Balance of forces still in favour of the good guys: Gordhan

31 July 2017 - 20:16 By Penwell Dlamini
Pravin Gordhan
Pravin Gordhan
Image: Gallo Images

Former finance minister Pravin Gordhan says South Africans must be active in order to make the changes they want as the balance of forces is still in favour of the good guys.

“The balance is still in favour of the good guys. The balance is still in favour of a state that works. There are many citizens who are very aware of what is going on in this country and what needs to be done.

“We’ve got the experience of citizens in action as part of our historic DNA. We have to go back to those days. There is space for all of us to become activists‚ take part in some form of mass demonstration to indicate our intentions…If you look around the world‚ that is when change really happens‚” Gordhan said.

He was speaking at a panel discussion hosted by the University of Witwatersrand in Johannesburg.

We’ve got the experience of citizens in action as part of our historic DNA. We have to go back to those days.
Pravin Gordhan

He warned the audience about how the corrupt and greedy were starting to use race in order to further their own intentions.

One area‚ mentioned by the entire panel‚ was the procurement space. This area‚ Gordhan said had been revealed in the Gupta leaks as a space for “extraction of public resources”.

He urged young graduates and academics to join the state in order to turn things around and implement the policies that the country has developed.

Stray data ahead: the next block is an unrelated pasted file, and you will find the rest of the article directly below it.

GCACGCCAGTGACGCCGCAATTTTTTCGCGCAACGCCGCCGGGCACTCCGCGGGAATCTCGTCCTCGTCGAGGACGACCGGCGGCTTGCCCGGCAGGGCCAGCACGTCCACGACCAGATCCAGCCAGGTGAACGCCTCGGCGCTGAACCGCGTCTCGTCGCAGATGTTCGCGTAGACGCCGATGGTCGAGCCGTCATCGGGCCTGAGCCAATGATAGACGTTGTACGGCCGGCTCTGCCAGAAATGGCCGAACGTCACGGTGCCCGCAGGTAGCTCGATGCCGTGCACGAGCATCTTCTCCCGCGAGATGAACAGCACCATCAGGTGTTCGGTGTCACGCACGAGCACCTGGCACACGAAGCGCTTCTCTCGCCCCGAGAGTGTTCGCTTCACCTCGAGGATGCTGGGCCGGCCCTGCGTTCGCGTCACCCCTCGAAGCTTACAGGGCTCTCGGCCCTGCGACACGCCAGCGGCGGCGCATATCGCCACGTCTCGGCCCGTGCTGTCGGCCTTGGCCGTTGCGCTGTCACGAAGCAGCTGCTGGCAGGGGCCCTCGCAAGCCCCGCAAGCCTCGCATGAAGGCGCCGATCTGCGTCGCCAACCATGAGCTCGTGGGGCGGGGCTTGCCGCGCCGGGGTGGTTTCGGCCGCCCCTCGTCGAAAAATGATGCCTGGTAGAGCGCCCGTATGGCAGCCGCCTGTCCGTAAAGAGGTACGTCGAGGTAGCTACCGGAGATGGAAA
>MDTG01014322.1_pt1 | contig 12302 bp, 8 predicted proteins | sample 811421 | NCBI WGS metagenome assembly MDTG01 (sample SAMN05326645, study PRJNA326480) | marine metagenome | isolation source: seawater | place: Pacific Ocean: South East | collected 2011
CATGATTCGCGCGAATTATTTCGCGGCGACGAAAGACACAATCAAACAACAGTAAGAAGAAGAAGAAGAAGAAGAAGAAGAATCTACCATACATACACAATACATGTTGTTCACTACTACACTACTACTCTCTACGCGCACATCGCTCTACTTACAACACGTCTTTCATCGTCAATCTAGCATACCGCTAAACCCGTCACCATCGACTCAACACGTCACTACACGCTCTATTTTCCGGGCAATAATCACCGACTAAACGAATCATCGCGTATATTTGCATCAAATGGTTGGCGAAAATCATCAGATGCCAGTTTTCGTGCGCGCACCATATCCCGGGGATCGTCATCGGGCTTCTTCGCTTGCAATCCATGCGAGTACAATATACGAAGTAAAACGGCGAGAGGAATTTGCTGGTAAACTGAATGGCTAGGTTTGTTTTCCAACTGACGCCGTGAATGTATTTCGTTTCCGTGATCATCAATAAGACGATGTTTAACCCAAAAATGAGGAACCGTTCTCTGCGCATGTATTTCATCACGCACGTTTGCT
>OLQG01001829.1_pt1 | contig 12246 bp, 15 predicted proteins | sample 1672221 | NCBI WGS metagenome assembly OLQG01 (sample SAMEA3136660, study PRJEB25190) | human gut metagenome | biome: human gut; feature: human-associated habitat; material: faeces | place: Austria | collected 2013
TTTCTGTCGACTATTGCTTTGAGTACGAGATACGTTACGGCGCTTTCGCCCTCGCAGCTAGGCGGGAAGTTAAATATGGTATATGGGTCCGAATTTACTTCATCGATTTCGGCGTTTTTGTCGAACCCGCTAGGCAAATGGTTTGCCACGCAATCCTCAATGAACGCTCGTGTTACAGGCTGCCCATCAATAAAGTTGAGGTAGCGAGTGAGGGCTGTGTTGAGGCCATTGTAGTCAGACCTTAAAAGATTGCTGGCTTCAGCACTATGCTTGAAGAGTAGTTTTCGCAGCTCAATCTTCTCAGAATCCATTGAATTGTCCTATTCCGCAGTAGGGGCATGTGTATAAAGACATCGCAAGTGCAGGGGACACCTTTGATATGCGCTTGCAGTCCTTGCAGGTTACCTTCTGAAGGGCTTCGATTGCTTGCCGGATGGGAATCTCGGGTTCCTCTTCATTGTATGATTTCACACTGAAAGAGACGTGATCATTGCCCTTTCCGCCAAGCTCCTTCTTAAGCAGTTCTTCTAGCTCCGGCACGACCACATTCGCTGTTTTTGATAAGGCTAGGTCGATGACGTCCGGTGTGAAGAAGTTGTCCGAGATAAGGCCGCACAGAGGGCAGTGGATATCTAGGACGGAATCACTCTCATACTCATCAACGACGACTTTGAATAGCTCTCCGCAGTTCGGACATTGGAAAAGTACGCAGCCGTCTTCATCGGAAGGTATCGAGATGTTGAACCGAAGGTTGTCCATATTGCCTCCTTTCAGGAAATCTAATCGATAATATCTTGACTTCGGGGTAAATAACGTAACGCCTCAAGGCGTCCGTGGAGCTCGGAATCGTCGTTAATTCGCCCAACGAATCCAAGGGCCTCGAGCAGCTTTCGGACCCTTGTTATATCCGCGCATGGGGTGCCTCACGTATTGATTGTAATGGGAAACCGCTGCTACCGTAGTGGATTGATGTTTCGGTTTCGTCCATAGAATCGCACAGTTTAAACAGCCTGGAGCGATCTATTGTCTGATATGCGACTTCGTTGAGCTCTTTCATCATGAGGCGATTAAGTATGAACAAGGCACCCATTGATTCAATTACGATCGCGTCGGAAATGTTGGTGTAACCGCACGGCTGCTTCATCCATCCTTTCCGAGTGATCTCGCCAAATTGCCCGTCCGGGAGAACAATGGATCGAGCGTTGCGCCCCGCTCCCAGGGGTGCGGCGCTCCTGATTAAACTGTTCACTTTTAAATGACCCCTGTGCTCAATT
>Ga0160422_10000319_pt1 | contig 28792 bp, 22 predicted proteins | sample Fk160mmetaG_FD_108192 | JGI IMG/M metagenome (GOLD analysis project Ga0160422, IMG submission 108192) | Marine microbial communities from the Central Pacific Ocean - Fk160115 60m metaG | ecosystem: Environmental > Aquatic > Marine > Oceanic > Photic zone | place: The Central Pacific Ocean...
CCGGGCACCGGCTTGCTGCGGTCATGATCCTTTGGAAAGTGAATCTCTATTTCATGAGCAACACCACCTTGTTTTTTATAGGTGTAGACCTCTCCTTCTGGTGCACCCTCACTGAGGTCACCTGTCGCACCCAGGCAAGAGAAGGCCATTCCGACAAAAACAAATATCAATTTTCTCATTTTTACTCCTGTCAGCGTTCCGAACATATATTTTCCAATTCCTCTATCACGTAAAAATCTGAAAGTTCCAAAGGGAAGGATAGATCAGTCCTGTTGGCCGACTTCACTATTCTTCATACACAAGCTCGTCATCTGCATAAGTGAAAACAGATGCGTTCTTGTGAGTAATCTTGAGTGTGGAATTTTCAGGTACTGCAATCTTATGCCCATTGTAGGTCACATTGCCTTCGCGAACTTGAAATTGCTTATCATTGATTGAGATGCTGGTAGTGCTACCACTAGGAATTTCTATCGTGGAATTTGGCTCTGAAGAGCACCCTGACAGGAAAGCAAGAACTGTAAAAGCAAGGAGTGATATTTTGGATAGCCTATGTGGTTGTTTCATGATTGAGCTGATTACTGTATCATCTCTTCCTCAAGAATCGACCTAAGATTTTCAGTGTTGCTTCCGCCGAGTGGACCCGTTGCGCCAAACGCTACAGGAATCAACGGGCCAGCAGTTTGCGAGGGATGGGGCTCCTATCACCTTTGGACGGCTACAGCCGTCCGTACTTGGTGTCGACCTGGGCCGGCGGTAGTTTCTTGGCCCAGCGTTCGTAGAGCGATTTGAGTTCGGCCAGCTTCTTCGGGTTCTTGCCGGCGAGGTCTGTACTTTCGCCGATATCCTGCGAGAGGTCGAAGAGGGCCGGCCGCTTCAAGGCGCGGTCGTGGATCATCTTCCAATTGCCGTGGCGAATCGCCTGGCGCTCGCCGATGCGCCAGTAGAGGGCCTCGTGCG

“One of the biggest challenges that we face in South Africa is our inability to implement good policies. If we get good implementers and honest civil servants‚ even in a dubious environment‚ you can make a good impact.”

Gordhan then warned the nation to be careful in viewing idealism versus context and reality.

“No one‚ even if you have left theory behind you‚ is always right. If we were‚ we would have left government all over the world…Let’s be humble enough to accept that being human means that we are going to make mistakes.”

Wits professor William Gumede‚ one of the panellists‚ said South Africa was facing a crisis.

“It is in the crisis because of a couple of things. The first is that the ANC as the governing party that has been at the centre of the political life of the majority of South Africans is now collapsing on its own. That centre…is now fragmenting.”

He added that as the ANC was fragmenting‚ that created an uncertain future of what the new centre of society would be.

Gumede said one of the biggest failures of South African democracy was its inability to deal with economic inequality.

“Because of that‚ some people say that democracy is not delivering‚” he said.

Gumede warned that if ordinary South Africans don’t wake up and defend democracy‚ the state failure being witnessed could accelerate.

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